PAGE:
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Members of the second contingent of Kenyan police greet each other after arriving in the Caribbean country as part of a peacekeeping mission, in Port-au-Prince, Haiti July 16, 2024.

REUTERS/Ralph Tedy Erol

Double duty: Kenya and Bangladesh try to balance domestic crises with Haiti aid

Haiti’s Prime Minister Garry Conillecalled for gangs to surrender their weapons and recognize the state’s authority late Wednesday, as a Kenyan-led police mission there enjoys some early success.

Some 200 officers arrived in late June and are trying to take back the capital from gangs that launched a series of highly coordinated attacks in February, ousting former Prime Minister Ariel Henry and seizing about 80% of the capital. The mission received another 200 Kenyan officers on Tuesday, and, within the coming months, the multinational force is expected to see recruits from other countries, including Bangladesh. But oddly enough, both Nairobi and Dhaka are facing severe challenges to law and order at home.

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Senator Bob Menendez (D-NJ) leaves the United States District Court for the Southern District of New York after the second day of deliberations after an indictment for an alleged 16 counts of conspiracy on July 15, 2024, in New York City. Menendez is charged with using his political influence to benefit Egypt in exchange for compensation, a scheme orchestrated by his wife and by three business co-conspirators, Wael Hana, Jose Uribe and Fred Daibes who are charged with similar crimes relating to payments made to Menendez on Monday September 25, 2023 the Senator denied all allegations and that the $500,000 found in his house by agents is an old fashioned way of safeguarding money against emergencies.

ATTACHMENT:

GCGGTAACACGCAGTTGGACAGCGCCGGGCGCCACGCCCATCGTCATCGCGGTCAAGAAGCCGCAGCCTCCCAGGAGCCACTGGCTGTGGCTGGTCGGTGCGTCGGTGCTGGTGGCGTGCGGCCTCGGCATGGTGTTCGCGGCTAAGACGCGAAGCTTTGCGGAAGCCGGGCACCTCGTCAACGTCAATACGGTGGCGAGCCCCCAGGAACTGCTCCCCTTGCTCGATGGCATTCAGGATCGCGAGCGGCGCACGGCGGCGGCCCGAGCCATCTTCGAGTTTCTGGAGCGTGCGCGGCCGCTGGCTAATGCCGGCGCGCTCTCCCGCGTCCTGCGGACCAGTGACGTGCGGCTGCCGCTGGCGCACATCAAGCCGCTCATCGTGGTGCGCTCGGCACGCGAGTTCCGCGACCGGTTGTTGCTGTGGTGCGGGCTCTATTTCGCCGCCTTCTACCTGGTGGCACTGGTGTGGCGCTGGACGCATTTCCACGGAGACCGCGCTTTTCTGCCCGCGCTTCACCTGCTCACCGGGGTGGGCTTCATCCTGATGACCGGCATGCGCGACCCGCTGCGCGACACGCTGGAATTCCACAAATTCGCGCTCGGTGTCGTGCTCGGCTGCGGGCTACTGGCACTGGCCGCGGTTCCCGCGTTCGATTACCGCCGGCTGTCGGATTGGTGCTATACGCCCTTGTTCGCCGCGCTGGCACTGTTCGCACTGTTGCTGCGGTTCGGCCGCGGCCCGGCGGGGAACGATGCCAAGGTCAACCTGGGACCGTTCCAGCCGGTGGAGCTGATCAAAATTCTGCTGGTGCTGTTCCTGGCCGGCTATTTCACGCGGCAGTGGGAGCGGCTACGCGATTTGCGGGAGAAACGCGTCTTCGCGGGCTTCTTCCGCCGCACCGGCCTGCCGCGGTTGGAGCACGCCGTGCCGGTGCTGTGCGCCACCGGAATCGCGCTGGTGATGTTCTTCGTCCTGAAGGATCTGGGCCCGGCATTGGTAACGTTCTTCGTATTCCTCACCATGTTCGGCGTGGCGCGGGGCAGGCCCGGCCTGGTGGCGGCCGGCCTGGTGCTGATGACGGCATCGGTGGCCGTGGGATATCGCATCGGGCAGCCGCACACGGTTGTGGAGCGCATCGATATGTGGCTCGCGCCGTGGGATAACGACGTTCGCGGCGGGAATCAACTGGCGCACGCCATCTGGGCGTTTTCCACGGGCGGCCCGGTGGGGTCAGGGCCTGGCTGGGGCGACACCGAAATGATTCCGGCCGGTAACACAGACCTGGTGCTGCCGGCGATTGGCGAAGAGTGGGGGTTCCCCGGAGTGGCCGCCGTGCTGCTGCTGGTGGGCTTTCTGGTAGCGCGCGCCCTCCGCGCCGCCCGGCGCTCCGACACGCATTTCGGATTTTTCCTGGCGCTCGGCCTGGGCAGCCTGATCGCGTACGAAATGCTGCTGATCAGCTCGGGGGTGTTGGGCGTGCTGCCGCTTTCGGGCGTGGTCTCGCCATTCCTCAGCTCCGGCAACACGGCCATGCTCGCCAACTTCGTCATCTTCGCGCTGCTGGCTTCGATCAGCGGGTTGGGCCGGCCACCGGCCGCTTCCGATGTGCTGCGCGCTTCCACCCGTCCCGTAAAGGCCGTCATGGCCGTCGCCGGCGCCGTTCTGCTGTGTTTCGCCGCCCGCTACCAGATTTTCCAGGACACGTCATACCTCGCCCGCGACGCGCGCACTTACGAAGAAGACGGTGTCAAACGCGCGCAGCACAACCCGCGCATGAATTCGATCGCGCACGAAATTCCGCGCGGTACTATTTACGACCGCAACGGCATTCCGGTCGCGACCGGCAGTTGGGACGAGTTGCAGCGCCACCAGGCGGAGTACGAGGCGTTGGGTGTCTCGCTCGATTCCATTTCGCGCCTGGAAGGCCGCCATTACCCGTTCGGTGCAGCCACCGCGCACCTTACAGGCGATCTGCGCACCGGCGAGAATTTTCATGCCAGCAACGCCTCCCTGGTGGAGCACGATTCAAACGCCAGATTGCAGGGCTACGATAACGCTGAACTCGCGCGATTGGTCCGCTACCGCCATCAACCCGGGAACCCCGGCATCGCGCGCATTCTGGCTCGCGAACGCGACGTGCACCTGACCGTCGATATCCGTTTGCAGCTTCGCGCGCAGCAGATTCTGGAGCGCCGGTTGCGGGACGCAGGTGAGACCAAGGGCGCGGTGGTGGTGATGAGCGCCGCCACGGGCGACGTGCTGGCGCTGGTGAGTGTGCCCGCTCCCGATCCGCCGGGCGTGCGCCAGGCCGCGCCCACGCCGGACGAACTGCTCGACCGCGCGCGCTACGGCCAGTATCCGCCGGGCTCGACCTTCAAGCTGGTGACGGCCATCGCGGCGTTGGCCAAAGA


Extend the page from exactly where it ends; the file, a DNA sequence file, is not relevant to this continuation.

John Lamparski via Reuters Connect

Hard Numbers: Sen. Menendez found guilty, Protests turn deadly in Kenya, China’s readers scoop up Vance’s book, Rwanda’s early vote count in, Bangladeshi protests claim lives

16: Sen. Bob Menendez of New Jersey was found guilty on Tuesday of all 16 counts in his federal corruption trial, including bribery, acting as a foreign agent (a first for a US senator), and fraud. Prosecutors said “he put his power up for sale,” lending support in exchange for money, gold bars, and other bribes in a yearslong scheme. He faces decades in prison when he’s sentenced on Oct. 29.